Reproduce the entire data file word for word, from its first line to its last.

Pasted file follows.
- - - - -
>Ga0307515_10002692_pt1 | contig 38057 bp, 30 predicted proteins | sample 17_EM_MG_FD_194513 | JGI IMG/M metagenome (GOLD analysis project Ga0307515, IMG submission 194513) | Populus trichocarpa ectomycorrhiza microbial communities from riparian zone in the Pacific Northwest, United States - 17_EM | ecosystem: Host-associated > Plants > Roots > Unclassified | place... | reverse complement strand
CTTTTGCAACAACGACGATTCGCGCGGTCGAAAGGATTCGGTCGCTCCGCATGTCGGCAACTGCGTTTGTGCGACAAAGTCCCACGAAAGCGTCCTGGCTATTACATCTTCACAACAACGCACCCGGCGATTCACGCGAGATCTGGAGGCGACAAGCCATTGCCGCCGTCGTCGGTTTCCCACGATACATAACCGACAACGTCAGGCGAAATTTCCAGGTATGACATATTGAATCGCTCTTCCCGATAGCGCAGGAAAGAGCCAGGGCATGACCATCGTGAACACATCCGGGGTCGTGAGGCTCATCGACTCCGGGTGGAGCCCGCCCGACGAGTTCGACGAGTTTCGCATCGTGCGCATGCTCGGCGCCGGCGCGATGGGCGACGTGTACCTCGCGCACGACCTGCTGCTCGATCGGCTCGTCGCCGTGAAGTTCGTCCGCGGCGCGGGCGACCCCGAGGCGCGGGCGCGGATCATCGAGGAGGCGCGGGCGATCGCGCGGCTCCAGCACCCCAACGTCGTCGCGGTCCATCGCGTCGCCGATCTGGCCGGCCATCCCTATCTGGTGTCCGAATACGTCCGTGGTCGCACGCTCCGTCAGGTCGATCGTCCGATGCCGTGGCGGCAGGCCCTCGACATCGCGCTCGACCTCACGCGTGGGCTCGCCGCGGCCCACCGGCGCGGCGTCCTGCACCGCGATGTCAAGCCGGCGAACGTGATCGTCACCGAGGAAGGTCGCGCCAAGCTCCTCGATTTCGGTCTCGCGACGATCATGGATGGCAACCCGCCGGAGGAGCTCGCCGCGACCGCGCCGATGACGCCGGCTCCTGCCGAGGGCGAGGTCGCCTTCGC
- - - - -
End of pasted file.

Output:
>Ga0307515_10002692_pt1 | contig 38057 bp, 30 predicted proteins | sample 17_EM_MG_FD_194513 | JGI IMG/M metagenome (GOLD analysis project Ga0307515, IMG submission 194513) | Populus trichocarpa ectomycorrhiza microbial communities from riparian zone in the Pacific Northwest, United States - 17_EM | ecosystem: Host-associated > Plants > Roots > Unclassified | place... | reverse complement strand
CTTTTGCAACAACGACGATTCGCGCGGTCGAAAGGATTCGGTCGCTCCGCATGTCGGCAACTGCGTTTGTGCGACAAAGTCCCACGAAAGCGTCCTGGCTATTACATCTTCACAACAACGCACCCGGCGATTCACGCGAGATCTGGAGGCGACAAGCCATTGCCGCCGTCGTCGGTTTCCCACGATACATAACCGACAACGTCAGGCGAAATTTCCAGGTATGACATATTGAATCGCTCTTCCCGATAGCGCAGGAAAGAGCCAGGGCATGACCATCGTGAACACATCCGGGGTCGTGAGGCTCATCGACTCCGGGTGGAGCCCGCCCGACGAGTTCGACGAGTTTCGCATCGTGCGCATGCTCGGCGCCGGCGCGATGGGCGACGTGTACCTCGCGCACGACCTGCTGCTCGATCGGCTCGTCGCCGTGAAGTTCGTCCGCGGCGCGGGCGACCCCGAGGCGCGGGCGCGGATCATCGAGGAGGCGCGGGCGATCGCGCGGCTCCAGCACCCCAACGTCGTCGCGGTCCATCGCGTCGCCGATCTGGCCGGCCATCCCTATCTGGTGTCCGAATACGTCCGTGGTCGCACGCTCCGTCAGGTCGATCGTCCGATGCCGTGGCGGCAGGCCCTCGACATCGCGCTCGACCTCACGCGTGGGCTCGCCGCGGCCCACCGGCGCGGCGTCCTGCACCGCGATGTCAAGCCGGCGAACGTGATCGTCACCGAGGAAGGTCGCGCCAAGCTCCTCGATTTCGGTCTCGCGACGATCATGGATGGCAACCCGCCGGAGGAGCTCGCCGCGACCGCGCCGATGACGCCGGCTCCTGCCGAGGGCGAGGTCGCCTTCGC